Claim Your Rightful Place On Reader's Bookshelves

Tamara
Cribley

My journey into the independent publishing industry was a bit of a fluke. I’d been a graphic designer for nearly a decade when an opportunity fell into my lap. So, I took it. The first manuscript I formatted was a very spicy erotic romance.

I’ve always been a reader. I used to get grounded for reading past my bedtime. I regularly fell asleep with a book in my hand and packed an extra travel bag so I could carry many books I would read on my trip. Avid readers will, no doubt, relate. I cannot imagine my world without books. The achievement I’m most proud of is instilling a love of reading in my niece and nephew. Books have consistently expanded my world, my values, and my mindset.
What escaped my notice so many years ago, was the absence of so many voices that have so much more to contribute. A series of gatekeepers run traditional publishing. Very few books make it through. You might go through agents, acquisition editors, marketing teams, and more. For the most part, a book should cover a popular topic or genre, be marketable, and avoid controversy.
Traditional publishing is an expensive endeavor, and publishers want an exponential return on their investment. The vast teams that make up traditional publishing all need to get their cut for the work they have contributed, and so, as the author, you might receive 10-15% of royalties. For some authors, traditional publishing is unequivocally the right path.
For authors who write on controversial topics, have written a story that’s not currently in vogue, or have a very niche audience, self-publishing can be the path that gives your voice a presence in this chaotic world. As an independent author, you make all the decisions. You decide your investment and resources. You are responsible for publishing, marketing, and maybe even orders and fulfillment. There are no gatekeepers.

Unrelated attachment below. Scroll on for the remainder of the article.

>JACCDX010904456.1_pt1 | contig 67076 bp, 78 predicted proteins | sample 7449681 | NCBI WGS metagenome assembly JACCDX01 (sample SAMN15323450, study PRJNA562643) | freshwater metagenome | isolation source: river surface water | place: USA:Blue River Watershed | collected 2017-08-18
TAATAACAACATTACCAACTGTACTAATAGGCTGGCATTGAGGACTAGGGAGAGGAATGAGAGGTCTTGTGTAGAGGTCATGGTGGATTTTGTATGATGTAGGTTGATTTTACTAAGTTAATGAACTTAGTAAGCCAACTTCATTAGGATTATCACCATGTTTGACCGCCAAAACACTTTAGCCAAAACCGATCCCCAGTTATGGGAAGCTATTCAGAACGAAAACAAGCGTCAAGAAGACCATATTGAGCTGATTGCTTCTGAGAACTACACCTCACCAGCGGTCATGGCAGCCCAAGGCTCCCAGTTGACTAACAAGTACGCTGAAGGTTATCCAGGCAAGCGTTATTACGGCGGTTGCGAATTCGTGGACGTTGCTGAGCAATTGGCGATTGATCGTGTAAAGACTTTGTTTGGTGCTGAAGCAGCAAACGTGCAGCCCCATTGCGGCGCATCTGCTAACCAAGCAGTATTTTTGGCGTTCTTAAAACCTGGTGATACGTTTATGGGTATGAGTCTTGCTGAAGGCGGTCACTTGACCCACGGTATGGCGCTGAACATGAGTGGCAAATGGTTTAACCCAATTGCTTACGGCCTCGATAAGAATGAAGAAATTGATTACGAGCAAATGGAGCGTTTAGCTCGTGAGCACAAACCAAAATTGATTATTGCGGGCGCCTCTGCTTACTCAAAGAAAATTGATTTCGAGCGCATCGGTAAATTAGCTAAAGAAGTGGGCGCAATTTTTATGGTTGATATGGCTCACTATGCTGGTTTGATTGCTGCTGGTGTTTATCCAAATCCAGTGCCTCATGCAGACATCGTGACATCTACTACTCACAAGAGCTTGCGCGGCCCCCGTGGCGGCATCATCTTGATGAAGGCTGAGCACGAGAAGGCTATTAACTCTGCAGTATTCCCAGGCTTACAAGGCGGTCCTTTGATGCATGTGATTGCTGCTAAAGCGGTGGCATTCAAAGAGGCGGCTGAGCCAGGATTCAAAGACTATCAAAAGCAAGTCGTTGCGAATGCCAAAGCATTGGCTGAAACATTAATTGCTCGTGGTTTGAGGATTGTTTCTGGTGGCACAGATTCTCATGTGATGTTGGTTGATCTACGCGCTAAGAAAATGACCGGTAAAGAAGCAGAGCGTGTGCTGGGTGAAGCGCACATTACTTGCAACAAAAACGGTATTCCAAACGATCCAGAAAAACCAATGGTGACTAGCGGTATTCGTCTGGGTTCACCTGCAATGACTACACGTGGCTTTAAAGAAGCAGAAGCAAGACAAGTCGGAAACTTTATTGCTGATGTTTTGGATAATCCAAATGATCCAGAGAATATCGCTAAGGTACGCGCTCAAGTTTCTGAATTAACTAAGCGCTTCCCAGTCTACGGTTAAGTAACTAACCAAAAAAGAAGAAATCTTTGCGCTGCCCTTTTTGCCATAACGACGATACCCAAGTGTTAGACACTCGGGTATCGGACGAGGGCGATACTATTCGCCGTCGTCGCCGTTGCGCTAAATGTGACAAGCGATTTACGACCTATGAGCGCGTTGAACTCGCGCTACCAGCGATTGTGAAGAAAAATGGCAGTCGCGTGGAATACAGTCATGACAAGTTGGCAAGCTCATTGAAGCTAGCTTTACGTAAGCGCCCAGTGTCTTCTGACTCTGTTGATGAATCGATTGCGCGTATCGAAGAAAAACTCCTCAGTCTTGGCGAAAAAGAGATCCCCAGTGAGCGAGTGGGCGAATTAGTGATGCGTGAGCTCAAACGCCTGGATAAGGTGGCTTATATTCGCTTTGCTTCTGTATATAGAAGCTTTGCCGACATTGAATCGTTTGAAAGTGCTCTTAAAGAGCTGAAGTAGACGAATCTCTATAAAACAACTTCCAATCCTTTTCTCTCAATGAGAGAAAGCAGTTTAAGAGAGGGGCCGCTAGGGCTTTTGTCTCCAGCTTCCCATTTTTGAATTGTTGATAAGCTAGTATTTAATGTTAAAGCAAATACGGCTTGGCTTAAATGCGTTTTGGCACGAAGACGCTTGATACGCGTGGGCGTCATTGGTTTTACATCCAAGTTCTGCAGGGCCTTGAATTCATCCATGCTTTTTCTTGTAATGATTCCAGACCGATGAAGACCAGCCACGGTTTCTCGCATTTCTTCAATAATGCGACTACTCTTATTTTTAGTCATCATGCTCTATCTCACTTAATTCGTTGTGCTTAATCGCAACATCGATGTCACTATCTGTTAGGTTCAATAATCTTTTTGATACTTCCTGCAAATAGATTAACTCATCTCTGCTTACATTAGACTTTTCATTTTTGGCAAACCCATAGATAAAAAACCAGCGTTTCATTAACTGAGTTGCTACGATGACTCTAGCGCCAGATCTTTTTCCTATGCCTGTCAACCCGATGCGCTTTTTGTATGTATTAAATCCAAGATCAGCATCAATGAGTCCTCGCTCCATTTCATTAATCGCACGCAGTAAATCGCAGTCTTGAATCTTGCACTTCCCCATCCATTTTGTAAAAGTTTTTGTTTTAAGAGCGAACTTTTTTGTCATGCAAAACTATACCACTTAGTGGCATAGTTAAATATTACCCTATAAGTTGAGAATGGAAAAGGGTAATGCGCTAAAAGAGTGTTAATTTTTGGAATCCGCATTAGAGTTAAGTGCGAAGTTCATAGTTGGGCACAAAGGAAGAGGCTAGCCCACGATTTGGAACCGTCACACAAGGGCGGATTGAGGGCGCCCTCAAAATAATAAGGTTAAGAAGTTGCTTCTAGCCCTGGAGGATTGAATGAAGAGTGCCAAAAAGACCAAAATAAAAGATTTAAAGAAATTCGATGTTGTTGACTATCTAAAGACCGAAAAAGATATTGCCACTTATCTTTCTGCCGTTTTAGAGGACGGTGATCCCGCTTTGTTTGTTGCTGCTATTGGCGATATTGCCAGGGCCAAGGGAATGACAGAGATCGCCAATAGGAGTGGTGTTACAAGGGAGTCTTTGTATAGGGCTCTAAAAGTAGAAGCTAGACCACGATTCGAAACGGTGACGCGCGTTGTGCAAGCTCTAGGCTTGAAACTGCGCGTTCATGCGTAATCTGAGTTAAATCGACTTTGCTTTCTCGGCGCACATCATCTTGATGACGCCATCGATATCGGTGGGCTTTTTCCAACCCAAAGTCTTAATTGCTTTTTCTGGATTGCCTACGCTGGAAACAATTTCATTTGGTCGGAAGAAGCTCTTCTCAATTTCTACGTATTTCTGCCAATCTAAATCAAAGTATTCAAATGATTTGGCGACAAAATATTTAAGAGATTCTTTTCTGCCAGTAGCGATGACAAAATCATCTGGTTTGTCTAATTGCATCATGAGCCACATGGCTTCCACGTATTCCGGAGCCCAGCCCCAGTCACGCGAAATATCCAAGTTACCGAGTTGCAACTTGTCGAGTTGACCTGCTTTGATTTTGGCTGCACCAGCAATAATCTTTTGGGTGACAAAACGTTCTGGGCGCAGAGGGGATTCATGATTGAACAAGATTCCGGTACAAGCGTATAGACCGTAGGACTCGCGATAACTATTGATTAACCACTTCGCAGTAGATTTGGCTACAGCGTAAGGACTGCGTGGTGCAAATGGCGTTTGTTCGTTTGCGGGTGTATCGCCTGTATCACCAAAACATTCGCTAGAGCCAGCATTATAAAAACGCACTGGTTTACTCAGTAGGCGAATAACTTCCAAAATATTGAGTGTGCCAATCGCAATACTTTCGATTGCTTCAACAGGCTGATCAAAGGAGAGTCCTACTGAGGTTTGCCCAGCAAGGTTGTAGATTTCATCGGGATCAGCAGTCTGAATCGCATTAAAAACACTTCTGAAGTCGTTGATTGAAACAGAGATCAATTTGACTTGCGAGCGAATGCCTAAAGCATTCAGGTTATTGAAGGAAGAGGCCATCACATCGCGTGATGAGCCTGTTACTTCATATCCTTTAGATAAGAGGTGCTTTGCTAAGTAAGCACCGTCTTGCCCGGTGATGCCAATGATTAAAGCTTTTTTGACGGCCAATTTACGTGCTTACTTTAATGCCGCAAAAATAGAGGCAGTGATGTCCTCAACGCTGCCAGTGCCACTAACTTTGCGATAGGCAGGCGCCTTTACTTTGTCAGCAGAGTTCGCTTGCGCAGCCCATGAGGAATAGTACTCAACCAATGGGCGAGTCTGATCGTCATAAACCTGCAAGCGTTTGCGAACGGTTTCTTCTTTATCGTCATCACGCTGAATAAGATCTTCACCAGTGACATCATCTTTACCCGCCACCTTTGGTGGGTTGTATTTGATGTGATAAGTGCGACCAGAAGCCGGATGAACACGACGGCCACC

And that is a double-edged sword. Unless you leverage editors, enlist beta readers, and build a committed team to provide candid and honest feedback, your book may not stand up to readers' expectations. That can have some real consequences, both financially, and to your writing reputation.
The self-publishing industry has made great strides in the last 10 years. Because of the ease, affordability, and lack of gatekeepers, the early market was flooded with books that often were first or second drafts, unedited, unformatted, and raw in nearly every way. That didn’t mean they were unworthy or didn’t have potential, but their unfinished state often left readers dissatisfied.
Self-publishing earned a poor reputation among writers and readers who expected professional-quality books. It’s a reputation which still exists in a few circles, and is challenging to overcome. Although things have improved immensely in the past few years, if you’re an independent author, you’ll no doubt still hear people talk about how they won’t read self-published books. There’s a stigma.
What I have found in these conversations is that most people are talking about the quality of those early-days books. The quality and professionalism modern independent authors put into their books elevate them to a different class, one the naysayers don’t recognize as self-published.
I often tout the freedom of independent publishing: to insist on your vision and write your passion, even if it’s not popular. Take risks. Be bold. Break rules. Challenge the industry. But at what cost?

Read the entire article in the November 2022 issue of InD'Tale magazine.

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